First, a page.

Candidates’ Social Media History Gets More Scrutiny from Prospective Employers

Candidates’ Social Media History Gets More Scrutiny from Prospective Employers

In recent months, we have seen a series of controversies arise around the hiring of public figures in the media, sports, and entertainment industries after inflammatory comments they made on Twitter several years ago were brought to light. The Wall Street Journal explored the role of social media in recruiting through the lens of these stories earlier this month, noting that the vetting of candidates’ social media is increasingly common but still fairly new and less standardized than other forms of candidate screening.

Some of these controversies have led organizations to rescind job offers or terminate new hires on the basis of their old tweets, fueling extensive debate over whether these decisions chilled free speech, unfairly took people’s words out of context, or overreacted to flippant past remarks that did not necessarily reflect the person that candidate or new hire is today. In industries where talent has a public face, or in high-profile companies, employers are becoming more wary of what prospective hires have written on social media in the past, which anyone might dig up and use to damage their reputation and that of their employer.

In general, US companies are paying more attention to the social media histories of their prospective employees, not only in high-profile businesses like journalism and entertainment, according to a recent survey from CareerBuilder:

Seventy percent of employers use social networking sites to research job candidates (on par with last year), while seven percent plan to start. And that review matters: Of those that do social research, 57 percent have found content that caused them not to hire candidates. …

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In Mergers and Acquisitions, Avoiding Conflict Is a Poor Communications Strategy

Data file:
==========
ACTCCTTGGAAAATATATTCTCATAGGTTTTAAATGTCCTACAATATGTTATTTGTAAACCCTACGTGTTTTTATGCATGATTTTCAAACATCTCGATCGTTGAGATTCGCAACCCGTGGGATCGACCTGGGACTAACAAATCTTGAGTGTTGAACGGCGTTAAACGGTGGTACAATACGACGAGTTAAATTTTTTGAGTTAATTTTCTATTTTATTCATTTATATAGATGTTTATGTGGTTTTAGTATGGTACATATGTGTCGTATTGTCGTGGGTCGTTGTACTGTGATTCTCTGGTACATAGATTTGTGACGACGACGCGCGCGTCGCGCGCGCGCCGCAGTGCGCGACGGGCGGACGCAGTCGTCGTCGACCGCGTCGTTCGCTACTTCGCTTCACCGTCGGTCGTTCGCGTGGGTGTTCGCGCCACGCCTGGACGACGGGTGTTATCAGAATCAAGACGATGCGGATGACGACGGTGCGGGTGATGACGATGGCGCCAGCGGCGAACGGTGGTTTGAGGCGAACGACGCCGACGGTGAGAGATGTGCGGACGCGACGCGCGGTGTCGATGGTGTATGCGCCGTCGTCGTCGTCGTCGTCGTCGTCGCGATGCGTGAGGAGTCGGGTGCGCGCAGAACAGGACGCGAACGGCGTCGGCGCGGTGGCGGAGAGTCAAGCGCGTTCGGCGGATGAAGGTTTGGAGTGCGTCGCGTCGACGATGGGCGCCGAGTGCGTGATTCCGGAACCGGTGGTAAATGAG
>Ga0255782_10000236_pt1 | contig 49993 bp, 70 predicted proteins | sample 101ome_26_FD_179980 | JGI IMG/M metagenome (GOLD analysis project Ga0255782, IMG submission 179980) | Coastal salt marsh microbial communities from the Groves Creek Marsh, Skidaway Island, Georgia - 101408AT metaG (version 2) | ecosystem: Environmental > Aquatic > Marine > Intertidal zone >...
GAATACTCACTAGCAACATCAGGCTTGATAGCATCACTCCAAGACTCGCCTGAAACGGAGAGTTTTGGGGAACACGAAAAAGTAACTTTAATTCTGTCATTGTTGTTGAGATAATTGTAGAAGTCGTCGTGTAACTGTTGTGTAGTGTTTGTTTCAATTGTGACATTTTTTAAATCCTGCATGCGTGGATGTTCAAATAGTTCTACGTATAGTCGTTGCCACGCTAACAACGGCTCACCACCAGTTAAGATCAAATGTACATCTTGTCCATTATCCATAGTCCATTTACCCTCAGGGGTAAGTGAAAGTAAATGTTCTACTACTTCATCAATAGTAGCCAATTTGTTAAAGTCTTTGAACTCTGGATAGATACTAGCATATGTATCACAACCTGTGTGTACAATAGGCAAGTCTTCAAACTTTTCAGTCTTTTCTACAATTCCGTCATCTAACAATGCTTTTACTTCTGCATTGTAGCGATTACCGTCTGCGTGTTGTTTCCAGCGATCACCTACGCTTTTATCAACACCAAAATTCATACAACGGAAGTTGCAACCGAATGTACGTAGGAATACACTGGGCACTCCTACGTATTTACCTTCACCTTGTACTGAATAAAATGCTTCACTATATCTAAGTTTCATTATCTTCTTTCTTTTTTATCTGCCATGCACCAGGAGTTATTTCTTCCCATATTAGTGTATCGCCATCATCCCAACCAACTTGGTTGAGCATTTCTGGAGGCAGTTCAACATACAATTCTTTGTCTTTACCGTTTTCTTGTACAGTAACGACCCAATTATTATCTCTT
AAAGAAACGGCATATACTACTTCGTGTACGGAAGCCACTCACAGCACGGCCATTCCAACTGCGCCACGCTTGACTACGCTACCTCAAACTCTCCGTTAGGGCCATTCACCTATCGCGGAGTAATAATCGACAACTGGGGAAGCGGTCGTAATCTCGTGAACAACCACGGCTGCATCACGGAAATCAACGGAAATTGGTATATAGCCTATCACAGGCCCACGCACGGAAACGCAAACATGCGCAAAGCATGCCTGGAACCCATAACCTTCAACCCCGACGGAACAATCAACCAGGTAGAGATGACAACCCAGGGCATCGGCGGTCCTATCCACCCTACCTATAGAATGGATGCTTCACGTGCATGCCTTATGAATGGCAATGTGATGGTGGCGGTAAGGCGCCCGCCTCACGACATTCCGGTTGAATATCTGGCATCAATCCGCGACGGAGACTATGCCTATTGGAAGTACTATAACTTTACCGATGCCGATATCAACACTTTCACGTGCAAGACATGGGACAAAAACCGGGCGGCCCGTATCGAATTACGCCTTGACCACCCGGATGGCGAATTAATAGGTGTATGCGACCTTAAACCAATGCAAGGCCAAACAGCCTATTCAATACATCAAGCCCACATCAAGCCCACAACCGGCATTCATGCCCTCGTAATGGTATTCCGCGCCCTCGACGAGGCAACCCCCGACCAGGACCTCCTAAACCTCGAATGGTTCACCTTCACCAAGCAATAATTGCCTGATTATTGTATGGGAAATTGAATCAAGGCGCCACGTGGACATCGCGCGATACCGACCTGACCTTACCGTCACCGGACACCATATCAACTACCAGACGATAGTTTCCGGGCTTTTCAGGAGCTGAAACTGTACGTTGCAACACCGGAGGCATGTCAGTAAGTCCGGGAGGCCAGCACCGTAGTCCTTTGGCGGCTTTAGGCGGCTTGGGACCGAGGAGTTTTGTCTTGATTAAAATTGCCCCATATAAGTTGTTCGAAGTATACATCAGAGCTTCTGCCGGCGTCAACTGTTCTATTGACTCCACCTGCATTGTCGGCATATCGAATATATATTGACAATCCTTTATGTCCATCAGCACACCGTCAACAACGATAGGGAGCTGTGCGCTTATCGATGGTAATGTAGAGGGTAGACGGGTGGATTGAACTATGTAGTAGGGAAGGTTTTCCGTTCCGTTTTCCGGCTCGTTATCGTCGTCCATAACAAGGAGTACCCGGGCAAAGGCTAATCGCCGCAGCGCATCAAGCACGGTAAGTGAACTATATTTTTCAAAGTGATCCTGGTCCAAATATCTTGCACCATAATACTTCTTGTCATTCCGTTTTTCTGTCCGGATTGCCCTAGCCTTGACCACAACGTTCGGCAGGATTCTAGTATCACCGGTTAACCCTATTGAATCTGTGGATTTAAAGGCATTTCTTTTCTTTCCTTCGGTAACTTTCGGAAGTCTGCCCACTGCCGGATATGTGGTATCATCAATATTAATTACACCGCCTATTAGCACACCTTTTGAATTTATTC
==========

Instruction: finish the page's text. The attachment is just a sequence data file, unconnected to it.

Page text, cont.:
In Mergers and Acquisitions, Avoiding Conflict Is a Poor Communications Strategy

From our research at CEB, now Gartner, we know that most mergers and acquisitions are not clear successes. As with other forms of major enterprise change, there are many possible reasons why two companies might fail to integrate: culture clash, product mix-ups, stalled growth, complex technology integrations, and so on. According to INSEAD professor Quy Huy, another reason M&A can fail is because the communication plan is overly positive and too frequently impersonal.

Huy believes that part of the problem is what he calls the “trap of professionalism,” a symptom of modern corporate culture in which negative feelings are suppressed and politeness is overvalued relative to raising constructive tensions that can improve ideas. Additionally, once disagreements bubble to the surface, the response is often more rosy messaging rather than straightforward attempts to discuss and address any issues.

Huy discovered how this dynamic of productive disagreement plays out in the context of M&A by interviewing 73 managers across both organizations involved in an acquisition. At first, both sides were excited by the possibilities of their merger. The acquirer saw value in gaining specialized expertise within its walls and the acquired company was excited about having the resources to take on more ambitious projects. But tension quickly arose, initially due to differences in the philosophy of each organization’s sales strategy, and later due to challenges in IT integration.

The issue wasn’t that these tensions existed, but that they were never discussed or addressed.

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It’s Not Just You: Workplace Political Tensions Are Particularly High in the US This Year

It’s Not Just You: Workplace Political Tensions Are Particularly High in the US This Year

No matter where in the world you live and work, you might have heard a little bit about the ongoing US presidential campaign. Marked by strong polarization and deep divisions both between Democrats and Republicans as well as within each party, for Americans, this “silly season” is bound to ruin more than a few friendships by November. Not only that, a new CareerBuilder survey finds that arguments about presidential politics are making their way into the office, with 30 percent of managers and 17 percent of employees saying they “have argued with a co-worker over a particular candidate this election season, most often about presumptive Republican nominee Donald Trump”:

“With passions running high this political season, individuals run the risk of saying things or behaving in ways that can be considered unprofessional or discriminatory toward each other,” said Rosemary Haefner, chief human resources officer for CareerBuilder. “The tip to navigating the rough waters during election season is to make sure your conversations are fair and respectful. If you feel like political chit-chat is getting heated or confrontational, it’s time to walk away.”

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